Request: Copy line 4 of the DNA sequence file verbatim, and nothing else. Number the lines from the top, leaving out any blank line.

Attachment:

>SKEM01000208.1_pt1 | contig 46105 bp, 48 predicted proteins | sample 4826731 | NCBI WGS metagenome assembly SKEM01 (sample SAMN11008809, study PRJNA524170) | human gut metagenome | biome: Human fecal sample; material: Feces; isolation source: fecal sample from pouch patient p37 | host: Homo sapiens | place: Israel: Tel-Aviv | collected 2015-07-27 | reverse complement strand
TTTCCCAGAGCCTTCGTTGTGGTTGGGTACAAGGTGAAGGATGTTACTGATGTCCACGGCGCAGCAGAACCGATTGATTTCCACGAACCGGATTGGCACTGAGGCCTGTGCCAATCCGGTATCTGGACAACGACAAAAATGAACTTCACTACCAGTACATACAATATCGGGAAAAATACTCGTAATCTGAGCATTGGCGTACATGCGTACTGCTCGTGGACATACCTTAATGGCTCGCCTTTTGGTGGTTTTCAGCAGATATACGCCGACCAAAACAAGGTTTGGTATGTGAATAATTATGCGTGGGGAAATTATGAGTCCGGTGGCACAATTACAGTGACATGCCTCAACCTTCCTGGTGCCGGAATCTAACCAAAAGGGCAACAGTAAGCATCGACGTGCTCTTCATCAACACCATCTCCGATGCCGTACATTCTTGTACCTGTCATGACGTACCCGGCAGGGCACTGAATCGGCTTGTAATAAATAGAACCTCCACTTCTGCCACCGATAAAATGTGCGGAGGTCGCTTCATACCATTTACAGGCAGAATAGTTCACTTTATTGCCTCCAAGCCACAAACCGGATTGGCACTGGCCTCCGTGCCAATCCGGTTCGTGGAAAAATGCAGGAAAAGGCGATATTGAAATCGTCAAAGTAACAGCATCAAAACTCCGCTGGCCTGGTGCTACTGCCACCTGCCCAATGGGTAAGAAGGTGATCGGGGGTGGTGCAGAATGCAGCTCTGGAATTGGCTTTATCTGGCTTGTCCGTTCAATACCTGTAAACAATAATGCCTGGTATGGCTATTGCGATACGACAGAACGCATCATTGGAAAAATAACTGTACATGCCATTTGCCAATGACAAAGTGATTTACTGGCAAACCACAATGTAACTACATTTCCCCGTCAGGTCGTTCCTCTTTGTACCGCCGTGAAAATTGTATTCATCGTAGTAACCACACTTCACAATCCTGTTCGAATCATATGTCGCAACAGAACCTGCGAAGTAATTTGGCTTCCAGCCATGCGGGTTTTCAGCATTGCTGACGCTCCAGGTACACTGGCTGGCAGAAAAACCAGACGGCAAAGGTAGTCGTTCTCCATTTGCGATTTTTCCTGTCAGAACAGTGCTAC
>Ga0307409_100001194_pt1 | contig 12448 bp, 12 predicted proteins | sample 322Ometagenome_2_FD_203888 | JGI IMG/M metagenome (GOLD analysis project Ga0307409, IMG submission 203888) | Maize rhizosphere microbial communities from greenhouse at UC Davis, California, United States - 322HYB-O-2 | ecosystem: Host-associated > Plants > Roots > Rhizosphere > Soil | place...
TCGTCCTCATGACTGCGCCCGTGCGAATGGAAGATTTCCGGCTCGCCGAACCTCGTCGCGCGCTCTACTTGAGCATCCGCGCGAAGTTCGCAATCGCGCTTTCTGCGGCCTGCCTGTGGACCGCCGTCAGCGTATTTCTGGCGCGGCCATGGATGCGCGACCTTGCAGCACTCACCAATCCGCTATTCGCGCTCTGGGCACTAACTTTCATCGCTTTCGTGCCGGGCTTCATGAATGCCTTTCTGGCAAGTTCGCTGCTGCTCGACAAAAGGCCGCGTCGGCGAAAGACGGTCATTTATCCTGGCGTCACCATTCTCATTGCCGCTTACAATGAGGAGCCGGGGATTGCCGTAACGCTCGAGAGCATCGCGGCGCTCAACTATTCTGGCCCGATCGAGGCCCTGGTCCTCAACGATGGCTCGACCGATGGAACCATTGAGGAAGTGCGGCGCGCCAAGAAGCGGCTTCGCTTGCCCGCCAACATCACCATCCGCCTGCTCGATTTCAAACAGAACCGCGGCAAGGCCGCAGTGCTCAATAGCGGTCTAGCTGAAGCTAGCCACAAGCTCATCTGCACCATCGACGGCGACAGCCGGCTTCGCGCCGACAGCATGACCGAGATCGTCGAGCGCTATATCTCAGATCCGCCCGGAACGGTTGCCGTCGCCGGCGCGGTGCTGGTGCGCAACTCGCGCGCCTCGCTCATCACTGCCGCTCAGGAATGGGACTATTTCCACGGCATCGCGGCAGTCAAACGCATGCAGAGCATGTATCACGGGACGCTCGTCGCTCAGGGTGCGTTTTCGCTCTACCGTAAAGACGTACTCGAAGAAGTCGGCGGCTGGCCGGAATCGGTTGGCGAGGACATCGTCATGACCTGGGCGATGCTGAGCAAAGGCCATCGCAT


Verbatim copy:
TCGTCCTCATGACTGCGCCCGTGCGAATGGAAGATTTCCGGCTCGCCGAACCTCGTCGCGCGCTCTACTTGAGCATCCGCGCGAAGTTCGCAATCGCGCTTTCTGCGGCCTGCCTGTGGACCGCCGTCAGCGTATTTCTGGCGCGGCCATGGATGCGCGACCTTGCAGCACTCACCAATCCGCTATTCGCGCTCTGGGCACTAACTTTCATCGCTTTCGTGCCGGGCTTCATGAATGCCTTTCTGGCAAGTTCGCTGCTGCTCGACAAAAGGCCGCGTCGGCGAAAGACGGTCATTTATCCTGGCGTCACCATTCTCATTGCCGCTTACAATGAGGAGCCGGGGATTGCCGTAACGCTCGAGAGCATCGCGGCGCTCAACTATTCTGGCCCGATCGAGGCCCTGGTCCTCAACGATGGCTCGACCGATGGAACCATTGAGGAAGTGCGGCGCGCCAAGAAGCGGCTTCGCTTGCCCGCCAACATCACCATCCGCCTGCTCGATTTCAAACAGAACCGCGGCAAGGCCGCAGTGCTCAATAGCGGTCTAGCTGAAGCTAGCCACAAGCTCATCTGCACCATCGACGGCGACAGCCGGCTTCGCGCCGACAGCATGACCGAGATCGTCGAGCGCTATATCTCAGATCCGCCCGGAACGGTTGCCGTCGCCGGCGCGGTGCTGGTGCGCAACTCGCGCGCCTCGCTCATCACTGCCGCTCAGGAATGGGACTATTTCCACGGCATCGCGGCAGTCAAACGCATGCAGAGCATGTATCACGGGACGCTCGTCGCTCAGGGTGCGTTTTCGCTCTACCGTAAAGACGTACTCGAAGAAGTCGGCGGCTGGCCGGAATCGGTTGGCGAGGACATCGTCATGACCTGGGCGATGCTGAGCAAAGGCCATCGCAT